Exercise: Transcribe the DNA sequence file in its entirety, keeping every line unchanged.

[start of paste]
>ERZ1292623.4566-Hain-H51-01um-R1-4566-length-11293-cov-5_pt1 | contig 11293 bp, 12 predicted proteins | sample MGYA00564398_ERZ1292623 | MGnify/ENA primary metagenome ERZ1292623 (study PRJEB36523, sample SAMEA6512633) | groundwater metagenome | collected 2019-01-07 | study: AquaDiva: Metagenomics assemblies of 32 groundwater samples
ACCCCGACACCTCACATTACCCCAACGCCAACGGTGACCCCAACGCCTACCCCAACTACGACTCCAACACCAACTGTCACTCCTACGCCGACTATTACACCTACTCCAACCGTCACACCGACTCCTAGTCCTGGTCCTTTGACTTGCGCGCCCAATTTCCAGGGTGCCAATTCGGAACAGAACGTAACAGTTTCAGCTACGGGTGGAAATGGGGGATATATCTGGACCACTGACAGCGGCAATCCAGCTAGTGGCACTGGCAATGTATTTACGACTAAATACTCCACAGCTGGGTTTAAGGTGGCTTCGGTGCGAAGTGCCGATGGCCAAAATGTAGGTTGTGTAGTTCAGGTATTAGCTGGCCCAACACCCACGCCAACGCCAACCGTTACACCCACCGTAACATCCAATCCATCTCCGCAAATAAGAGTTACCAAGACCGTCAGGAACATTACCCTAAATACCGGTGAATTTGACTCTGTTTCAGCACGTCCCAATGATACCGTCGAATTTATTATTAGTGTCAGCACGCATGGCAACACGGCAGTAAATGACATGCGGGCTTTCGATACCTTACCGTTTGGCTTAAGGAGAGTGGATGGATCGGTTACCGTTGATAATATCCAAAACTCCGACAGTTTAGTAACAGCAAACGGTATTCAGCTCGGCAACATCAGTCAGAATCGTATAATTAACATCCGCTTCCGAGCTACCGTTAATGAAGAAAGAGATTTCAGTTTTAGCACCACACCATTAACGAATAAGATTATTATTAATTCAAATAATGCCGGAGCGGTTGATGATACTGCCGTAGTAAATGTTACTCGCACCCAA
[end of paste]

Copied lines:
>ERZ1292623.4566-Hain-H51-01um-R1-4566-length-11293-cov-5_pt1 | contig 11293 bp, 12 predicted proteins | sample MGYA00564398_ERZ1292623 | MGnify/ENA primary metagenome ERZ1292623 (study PRJEB36523, sample SAMEA6512633) | groundwater metagenome | collected 2019-01-07 | study: AquaDiva: Metagenomics assemblies of 32 groundwater samples
ACCCCGACACCTCACATTACCCCAACGCCAACGGTGACCCCAACGCCTACCCCAACTACGACTCCAACACCAACTGTCACTCCTACGCCGACTATTACACCTACTCCAACCGTCACACCGACTCCTAGTCCTGGTCCTTTGACTTGCGCGCCCAATTTCCAGGGTGCCAATTCGGAACAGAACGTAACAGTTTCAGCTACGGGTGGAAATGGGGGATATATCTGGACCACTGACAGCGGCAATCCAGCTAGTGGCACTGGCAATGTATTTACGACTAAATACTCCACAGCTGGGTTTAAGGTGGCTTCGGTGCGAAGTGCCGATGGCCAAAATGTAGGTTGTGTAGTTCAGGTATTAGCTGGCCCAACACCCACGCCAACGCCAACCGTTACACCCACCGTAACATCCAATCCATCTCCGCAAATAAGAGTTACCAAGACCGTCAGGAACATTACCCTAAATACCGGTGAATTTGACTCTGTTTCAGCACGTCCCAATGATACCGTCGAATTTATTATTAGTGTCAGCACGCATGGCAACACGGCAGTAAATGACATGCGGGCTTTCGATACCTTACCGTTTGGCTTAAGGAGAGTGGATGGATCGGTTACCGTTGATAATATCCAAAACTCCGACAGTTTAGTAACAGCAAACGGTATTCAGCTCGGCAACATCAGTCAGAATCGTATAATTAACATCCGCTTCCGAGCTACCGTTAATGAAGAAAGAGATTTCAGTTTTAGCACCACACCATTAACGAATAAGATTATTATTAATTCAAATAATGCCGGAGCGGTTGATGATACTGCCGTAGTAAATGTTACTCGCACCCAA